Neuroscience of Self, Mindfulness Meditation, and Neuropsychiatric Applications in Traumatic Brain Injury and Intellectual Disabilities
|Monday, May 30, 2016|
|9:00 AM–9:50 AM |
|Grand Ballroom EF, Hyatt Regency, Gold East|
|Area: DDA; Domain: Service Delivery|
|Instruction Level: Basic|
|CE Instructor: Andrew W. Gardner, Ph.D.|
|Chair: Andrew W. Gardner (Northern Arizona University)|
|RANDALL BUZAN (Learning Services Neurobehavioral Institute)|
|Dr. Buzan graduated summa cum laude from the University of Michigan with a BS in Psychology, Alpha Omega Alpha from U-M Medical School, and completed his psychiatry residency at the University of Colorado and analytic training at the Denver Institute. He completed a fellowship in psychopharmacology at the University of Colorado and another mini-fellowship in electroconvulsive therapy at Duke. Randy had 6 additional years of training in psychotherapy at the Denver Institute for Psychoanalysis, and now serves on their faculty. He joined the psychiatry faculty at the medical school and did psychopharmacology and neuropsychiatry research for 9 years, also serving as Director of the Psychiatric Emergency Services at University Hospital, Co-Director of the Electroconvulsive Therapy service, and Director of Psychiatric Outpatient Services. Randy served as a peer reviewer for the Journal of Neuropsychiatry, is a Distinguished Fellow of the American Psychiatric Association, and has published 25 papers and book chapters and presented nationally on treatment of brain injury and developmental disabilities. Randy consulted for 24 years at two Colorado’s Regional Centers for ID individuals, and continues to consult at Craig Hospital and Learning Services on TBI and spinal cord injury.|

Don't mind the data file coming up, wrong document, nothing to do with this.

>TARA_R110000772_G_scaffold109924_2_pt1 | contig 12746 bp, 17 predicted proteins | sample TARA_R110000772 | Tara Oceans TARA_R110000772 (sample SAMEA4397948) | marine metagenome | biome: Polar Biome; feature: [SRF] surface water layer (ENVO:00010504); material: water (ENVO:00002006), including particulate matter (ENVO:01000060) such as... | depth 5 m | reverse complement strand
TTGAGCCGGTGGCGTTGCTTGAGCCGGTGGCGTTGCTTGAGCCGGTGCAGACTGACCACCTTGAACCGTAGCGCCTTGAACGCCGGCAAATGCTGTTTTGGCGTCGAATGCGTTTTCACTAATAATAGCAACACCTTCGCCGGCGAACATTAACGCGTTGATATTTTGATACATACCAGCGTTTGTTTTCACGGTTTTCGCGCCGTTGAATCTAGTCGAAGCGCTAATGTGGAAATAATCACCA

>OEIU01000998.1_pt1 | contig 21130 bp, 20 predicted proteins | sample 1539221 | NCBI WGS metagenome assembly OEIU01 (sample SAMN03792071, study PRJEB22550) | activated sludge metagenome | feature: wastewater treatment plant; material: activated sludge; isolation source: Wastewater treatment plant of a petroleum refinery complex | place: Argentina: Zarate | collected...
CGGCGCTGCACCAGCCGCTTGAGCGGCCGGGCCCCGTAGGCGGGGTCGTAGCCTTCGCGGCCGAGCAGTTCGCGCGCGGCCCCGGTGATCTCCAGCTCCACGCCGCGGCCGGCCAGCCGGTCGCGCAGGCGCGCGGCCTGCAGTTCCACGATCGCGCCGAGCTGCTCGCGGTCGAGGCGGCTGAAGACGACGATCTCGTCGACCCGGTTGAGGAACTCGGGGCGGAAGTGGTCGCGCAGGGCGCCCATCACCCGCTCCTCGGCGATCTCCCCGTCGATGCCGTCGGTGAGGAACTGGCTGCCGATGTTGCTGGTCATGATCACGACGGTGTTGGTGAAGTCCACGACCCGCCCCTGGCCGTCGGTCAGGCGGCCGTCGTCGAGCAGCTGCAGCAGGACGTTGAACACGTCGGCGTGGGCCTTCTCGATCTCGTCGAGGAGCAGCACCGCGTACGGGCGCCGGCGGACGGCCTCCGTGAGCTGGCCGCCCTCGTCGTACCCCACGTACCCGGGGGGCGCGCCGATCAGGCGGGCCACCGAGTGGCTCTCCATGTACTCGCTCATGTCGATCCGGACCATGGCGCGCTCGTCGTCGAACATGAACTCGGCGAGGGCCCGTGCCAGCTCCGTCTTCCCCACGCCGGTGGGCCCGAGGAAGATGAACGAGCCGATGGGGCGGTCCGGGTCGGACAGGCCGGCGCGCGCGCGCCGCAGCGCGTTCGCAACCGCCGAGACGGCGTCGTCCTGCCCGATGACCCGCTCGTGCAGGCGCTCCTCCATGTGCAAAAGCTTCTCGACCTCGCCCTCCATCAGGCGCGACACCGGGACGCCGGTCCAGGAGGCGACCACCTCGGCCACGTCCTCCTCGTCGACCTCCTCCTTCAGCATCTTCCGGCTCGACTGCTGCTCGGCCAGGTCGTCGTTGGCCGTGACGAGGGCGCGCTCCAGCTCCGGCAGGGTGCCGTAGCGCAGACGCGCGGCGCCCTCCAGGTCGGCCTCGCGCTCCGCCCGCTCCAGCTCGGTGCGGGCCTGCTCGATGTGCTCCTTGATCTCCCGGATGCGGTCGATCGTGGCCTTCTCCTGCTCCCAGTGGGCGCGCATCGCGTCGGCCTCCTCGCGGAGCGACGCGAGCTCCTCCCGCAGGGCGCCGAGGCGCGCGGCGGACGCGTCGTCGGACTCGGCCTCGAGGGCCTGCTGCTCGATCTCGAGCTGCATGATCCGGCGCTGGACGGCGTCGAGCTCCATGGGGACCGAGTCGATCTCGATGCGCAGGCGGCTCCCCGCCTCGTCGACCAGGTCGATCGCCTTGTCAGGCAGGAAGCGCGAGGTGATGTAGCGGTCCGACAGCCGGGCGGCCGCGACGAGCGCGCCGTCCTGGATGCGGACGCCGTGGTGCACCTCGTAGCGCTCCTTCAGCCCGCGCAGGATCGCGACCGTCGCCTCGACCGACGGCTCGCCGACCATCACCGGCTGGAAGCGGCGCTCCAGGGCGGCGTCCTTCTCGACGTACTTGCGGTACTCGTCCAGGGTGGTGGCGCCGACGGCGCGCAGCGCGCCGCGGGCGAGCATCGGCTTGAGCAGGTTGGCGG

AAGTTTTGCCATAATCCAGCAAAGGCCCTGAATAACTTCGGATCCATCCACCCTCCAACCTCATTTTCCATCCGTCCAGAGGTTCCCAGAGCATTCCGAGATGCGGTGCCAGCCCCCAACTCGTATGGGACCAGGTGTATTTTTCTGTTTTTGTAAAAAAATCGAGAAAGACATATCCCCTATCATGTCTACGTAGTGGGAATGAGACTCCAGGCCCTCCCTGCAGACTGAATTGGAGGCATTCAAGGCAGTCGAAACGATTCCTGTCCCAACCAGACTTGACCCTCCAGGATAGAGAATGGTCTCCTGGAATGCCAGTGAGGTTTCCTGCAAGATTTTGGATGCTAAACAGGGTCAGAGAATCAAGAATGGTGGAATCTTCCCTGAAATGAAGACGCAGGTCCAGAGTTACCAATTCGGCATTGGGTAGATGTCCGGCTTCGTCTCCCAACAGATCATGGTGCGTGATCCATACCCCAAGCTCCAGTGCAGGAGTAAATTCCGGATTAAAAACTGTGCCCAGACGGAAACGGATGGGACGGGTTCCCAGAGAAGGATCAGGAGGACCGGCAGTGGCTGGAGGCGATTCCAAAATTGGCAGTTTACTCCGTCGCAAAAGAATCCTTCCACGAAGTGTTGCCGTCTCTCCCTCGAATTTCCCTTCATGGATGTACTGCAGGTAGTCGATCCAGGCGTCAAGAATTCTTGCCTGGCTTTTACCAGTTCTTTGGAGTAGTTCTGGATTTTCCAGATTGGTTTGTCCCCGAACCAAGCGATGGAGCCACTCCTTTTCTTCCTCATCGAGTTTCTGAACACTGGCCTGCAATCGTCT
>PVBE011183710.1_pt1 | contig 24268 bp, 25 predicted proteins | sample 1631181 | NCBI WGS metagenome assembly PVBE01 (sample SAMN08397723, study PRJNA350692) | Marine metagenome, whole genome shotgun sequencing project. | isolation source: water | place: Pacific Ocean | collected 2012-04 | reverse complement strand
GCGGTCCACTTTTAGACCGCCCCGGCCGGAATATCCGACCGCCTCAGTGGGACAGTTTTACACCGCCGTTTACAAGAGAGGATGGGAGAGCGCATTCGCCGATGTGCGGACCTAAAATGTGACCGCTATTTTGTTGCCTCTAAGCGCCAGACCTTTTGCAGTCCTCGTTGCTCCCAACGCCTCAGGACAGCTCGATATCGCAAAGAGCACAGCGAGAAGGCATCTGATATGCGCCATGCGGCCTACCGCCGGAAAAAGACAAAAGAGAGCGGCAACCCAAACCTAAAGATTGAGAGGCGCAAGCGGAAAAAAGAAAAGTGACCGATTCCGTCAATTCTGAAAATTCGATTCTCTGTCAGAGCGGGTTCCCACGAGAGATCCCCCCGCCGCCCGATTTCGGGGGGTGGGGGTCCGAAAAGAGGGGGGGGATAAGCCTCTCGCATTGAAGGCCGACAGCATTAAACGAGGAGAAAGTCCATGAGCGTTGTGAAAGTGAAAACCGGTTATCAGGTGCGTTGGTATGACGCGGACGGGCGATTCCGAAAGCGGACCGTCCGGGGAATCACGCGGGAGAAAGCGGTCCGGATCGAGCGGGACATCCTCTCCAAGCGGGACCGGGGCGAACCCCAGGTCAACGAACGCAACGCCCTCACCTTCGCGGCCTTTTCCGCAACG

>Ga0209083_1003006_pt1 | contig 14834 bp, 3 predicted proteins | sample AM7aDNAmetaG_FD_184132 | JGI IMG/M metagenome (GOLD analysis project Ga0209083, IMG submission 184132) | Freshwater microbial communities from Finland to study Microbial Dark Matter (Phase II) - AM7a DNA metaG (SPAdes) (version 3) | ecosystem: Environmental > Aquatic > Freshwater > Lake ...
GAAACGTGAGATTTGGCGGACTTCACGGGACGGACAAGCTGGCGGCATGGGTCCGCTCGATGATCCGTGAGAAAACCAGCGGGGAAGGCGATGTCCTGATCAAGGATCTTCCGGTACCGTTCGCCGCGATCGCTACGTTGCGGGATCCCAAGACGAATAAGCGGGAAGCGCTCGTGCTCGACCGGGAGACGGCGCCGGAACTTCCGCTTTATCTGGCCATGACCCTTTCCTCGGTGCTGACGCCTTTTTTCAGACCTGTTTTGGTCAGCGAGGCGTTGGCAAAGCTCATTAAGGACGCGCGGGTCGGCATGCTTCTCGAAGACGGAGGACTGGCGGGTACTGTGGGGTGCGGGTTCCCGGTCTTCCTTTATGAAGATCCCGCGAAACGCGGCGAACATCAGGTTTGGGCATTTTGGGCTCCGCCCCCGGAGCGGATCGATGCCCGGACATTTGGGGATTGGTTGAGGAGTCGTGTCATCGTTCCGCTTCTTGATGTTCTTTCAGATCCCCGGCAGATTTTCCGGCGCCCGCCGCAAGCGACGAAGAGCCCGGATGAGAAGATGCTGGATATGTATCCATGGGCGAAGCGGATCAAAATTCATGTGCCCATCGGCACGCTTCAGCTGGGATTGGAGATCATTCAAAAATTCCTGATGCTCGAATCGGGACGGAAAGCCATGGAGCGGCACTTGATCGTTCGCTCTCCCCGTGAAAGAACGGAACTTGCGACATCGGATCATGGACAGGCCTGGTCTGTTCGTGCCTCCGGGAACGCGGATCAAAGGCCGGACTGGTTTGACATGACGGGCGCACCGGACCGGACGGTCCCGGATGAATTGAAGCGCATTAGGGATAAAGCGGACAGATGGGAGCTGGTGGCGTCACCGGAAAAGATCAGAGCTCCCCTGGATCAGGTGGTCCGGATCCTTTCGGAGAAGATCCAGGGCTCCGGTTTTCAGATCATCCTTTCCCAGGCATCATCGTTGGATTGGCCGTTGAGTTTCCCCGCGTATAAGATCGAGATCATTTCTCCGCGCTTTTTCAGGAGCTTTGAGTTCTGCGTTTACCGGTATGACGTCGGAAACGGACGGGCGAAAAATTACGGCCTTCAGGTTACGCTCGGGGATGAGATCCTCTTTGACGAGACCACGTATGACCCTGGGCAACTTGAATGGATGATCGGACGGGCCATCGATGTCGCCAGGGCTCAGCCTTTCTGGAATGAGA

Western dualistic conceptions of "mind" and "self" create unrealistic behavioral expectations of patients for themselves, for their families, and for professionals alike. An alternative neuroscience-based conceptualization of the self allows a deeper and ultimately more forgiving model of human behavior. This lecture presents emerging perspectives on the neuroscience of self and reviews the accumulating data on the science of mindfulness meditation. Specific application of these concepts and of mindfulness training in traumatic brain injury and intellectual disorders is also discussed.
|Target Audience: |
Behavior analysts and clinicians treating behavior issues in individuals with traumatic brain injuries or intellectual disabilities.
|Learning Objectives: At the conclusion of the event, the participant will be able to: (1) discuss the Mind:Body dilemma in Western philosophy and the solution proposed by the Embodiment Theory; (2) understand the location of the default network and possible neuroanatomic location of the Self; (3) appreciate the growing empirical evidence supporting the utility of mindfulness meditation in a variety of disorders; (4) perform a brief Mindfulness, Metta, and gratitude meditation procedure.|